On Nov. 30, the governor called the General Assembly into an extraordinary session to consider expanding current incentive packages to accommodate an expansion in the aerospace industry. While the specific target is well known, the Boeing Company, the proposed language is not specific to it, but includes any aerospace project. In fact, Senate Bill 1 would authorize incentives for any aerospace industry project that would receive a proposal of benefits prior to June 10, 2014, as well as create no less than 2,000 jobs within 10 years. The measure also places a $150 million per year cap on the incentives.
Boeing is looking for a place to build its new commercial airliner, the 777X. The plan was to build it in Washington, but the machinist union there was unwilling to consider concessions regarding its pension plan. Boeing has now put out a Request for Proposal (RFP), which as many as nine states are currently considering. St. Louis currently has a Boeing facility, which employs 15,000 workers who build Boeing military jets, making Missouri a potential target. Answers to the Boeing RFP are due by Dec. 10, which is why a special session was needed.
Last year, the General Assembly combined several economic development packages into one new, streamlined program called Missouri Works. A tandem program, Missouri Works Training, was also created from previous packages. The governor is using those two programs, a program designed to help with construction called BUILD Missouri, and the state tax increment finance program to offer incentives to Boeing. The positive part of these programs, purposefully created this way by the Legislature, is that no money is spent unless a certain number of jobs are created. If Boeing chooses not to come here, no tax dollars will be spent. If it creates fewer jobs than expected, incentives are only paid on the number of jobs actually created.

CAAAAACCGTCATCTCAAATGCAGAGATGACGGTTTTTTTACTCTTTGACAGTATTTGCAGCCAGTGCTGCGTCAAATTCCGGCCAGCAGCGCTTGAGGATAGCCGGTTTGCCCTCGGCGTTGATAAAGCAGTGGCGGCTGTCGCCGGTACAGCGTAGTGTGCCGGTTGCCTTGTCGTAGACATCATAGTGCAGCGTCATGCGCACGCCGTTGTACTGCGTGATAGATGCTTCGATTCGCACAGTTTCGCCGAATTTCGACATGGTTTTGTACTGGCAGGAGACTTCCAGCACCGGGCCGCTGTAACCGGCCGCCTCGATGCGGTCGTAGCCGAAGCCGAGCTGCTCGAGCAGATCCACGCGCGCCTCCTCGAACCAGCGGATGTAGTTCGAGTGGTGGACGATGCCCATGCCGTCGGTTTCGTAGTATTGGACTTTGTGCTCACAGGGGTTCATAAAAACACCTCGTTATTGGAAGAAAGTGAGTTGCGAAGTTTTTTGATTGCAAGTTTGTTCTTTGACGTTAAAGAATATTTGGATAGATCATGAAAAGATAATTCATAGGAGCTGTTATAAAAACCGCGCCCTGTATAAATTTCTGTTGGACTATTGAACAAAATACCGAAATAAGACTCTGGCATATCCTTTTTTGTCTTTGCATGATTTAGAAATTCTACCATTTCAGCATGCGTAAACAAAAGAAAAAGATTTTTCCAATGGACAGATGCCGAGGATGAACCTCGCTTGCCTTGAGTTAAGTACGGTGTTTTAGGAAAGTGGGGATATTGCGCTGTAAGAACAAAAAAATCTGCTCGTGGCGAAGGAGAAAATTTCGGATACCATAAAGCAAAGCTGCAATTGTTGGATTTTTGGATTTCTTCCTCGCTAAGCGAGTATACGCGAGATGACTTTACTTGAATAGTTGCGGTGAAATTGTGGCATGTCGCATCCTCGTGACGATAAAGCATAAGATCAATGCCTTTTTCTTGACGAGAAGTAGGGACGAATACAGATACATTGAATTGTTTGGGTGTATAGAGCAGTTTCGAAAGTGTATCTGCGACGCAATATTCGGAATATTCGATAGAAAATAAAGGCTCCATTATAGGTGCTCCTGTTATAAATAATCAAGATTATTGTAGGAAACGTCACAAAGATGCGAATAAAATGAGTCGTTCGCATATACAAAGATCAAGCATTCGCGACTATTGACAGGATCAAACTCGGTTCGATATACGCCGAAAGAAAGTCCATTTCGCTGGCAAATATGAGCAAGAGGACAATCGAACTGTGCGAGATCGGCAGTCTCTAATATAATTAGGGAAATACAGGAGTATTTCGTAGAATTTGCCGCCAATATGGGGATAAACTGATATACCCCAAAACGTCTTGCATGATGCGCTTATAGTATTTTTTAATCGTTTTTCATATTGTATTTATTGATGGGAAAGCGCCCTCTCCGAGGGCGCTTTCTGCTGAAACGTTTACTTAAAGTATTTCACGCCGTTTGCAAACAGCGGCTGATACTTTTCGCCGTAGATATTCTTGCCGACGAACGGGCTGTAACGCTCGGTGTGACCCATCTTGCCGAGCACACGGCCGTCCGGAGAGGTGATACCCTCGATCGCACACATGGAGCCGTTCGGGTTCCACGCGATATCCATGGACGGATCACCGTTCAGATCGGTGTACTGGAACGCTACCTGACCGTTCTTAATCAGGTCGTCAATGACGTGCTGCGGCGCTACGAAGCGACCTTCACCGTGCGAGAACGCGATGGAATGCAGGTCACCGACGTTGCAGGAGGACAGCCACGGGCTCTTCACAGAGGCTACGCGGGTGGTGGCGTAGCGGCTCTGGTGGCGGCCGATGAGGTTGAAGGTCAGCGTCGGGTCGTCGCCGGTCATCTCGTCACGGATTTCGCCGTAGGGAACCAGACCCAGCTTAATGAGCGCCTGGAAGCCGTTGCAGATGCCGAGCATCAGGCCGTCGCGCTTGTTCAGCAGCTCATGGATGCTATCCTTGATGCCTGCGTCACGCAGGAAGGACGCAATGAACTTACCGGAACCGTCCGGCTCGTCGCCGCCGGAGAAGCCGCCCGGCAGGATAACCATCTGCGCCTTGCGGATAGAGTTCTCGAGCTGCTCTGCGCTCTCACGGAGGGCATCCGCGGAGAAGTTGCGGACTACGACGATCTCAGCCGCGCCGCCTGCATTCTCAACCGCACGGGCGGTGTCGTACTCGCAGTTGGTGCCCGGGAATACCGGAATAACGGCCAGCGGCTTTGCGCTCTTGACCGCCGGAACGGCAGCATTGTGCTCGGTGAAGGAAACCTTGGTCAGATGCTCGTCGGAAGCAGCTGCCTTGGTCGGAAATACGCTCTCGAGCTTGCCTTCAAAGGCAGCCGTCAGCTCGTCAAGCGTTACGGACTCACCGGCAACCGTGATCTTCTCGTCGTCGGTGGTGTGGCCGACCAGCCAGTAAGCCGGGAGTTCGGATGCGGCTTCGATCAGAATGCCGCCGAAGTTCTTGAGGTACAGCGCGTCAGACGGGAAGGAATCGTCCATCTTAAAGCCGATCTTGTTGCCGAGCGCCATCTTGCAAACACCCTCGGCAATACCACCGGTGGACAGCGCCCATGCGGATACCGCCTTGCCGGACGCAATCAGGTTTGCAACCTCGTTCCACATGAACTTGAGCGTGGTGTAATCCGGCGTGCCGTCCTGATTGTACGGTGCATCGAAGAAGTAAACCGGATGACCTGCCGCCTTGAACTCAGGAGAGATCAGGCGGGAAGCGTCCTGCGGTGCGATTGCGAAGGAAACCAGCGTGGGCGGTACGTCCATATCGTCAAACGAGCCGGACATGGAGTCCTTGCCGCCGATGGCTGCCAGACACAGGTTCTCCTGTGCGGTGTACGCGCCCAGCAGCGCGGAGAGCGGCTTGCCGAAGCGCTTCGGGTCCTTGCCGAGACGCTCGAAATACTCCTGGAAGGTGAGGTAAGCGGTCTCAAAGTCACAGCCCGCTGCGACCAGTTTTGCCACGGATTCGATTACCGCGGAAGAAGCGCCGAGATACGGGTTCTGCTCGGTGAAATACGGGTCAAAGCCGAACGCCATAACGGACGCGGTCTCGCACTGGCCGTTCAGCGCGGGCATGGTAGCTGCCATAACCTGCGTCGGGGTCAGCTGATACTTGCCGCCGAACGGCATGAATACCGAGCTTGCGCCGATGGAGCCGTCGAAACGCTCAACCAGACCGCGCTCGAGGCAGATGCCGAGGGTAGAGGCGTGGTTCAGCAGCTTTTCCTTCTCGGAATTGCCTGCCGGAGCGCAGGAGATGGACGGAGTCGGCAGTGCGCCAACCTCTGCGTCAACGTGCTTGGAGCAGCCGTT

The governor’s proposal expands the current programs by targeting up to $150 million per year to the aerospace industry. The number would be dependent on the number of jobs, which are estimated from 2,000 to 8,000, based on what parts of the Boeing project come to Missouri. The programs work by taking the personal income taxes paid by new employees and returning them to the company for a period of six years. There is also a possibility, depending on how the programs are combined, that a refund above that amount will be earned. The governor provided a detailed document showing the potential costs, year by year, for each program depending on how many new jobs were created.
What the governor did not give much detail on, other than an estimated number, is what Missouri would get back. There would, of course, be other taxes collected on Boeing. Employees would spend the money and create increased sales tax. Suppliers and construction companies would pay full taxes. That there would be a revenue boost is not questionable. How much of a boost and whether it would exceed what the state would pay out is the question. Missouri uses models to determine how revenues would increase. The validity and accuracy of those models has been questioned by me and others for years. A 2012 state audit of Missouri Works, then called Quality Jobs, showed that many programs did not meet the estimated revenue projections. This means any investment is a risk to Missouri taxpayers.
On Dec. 4, the Senate passed SB 1 by a vote of 23-8. I voted against the bill, due to my long-held stance against creating new tax credits when we need to work on reforming what is already in place.
State Senator Will Kraus-R serves District Eight and is a resident of Lees Summit.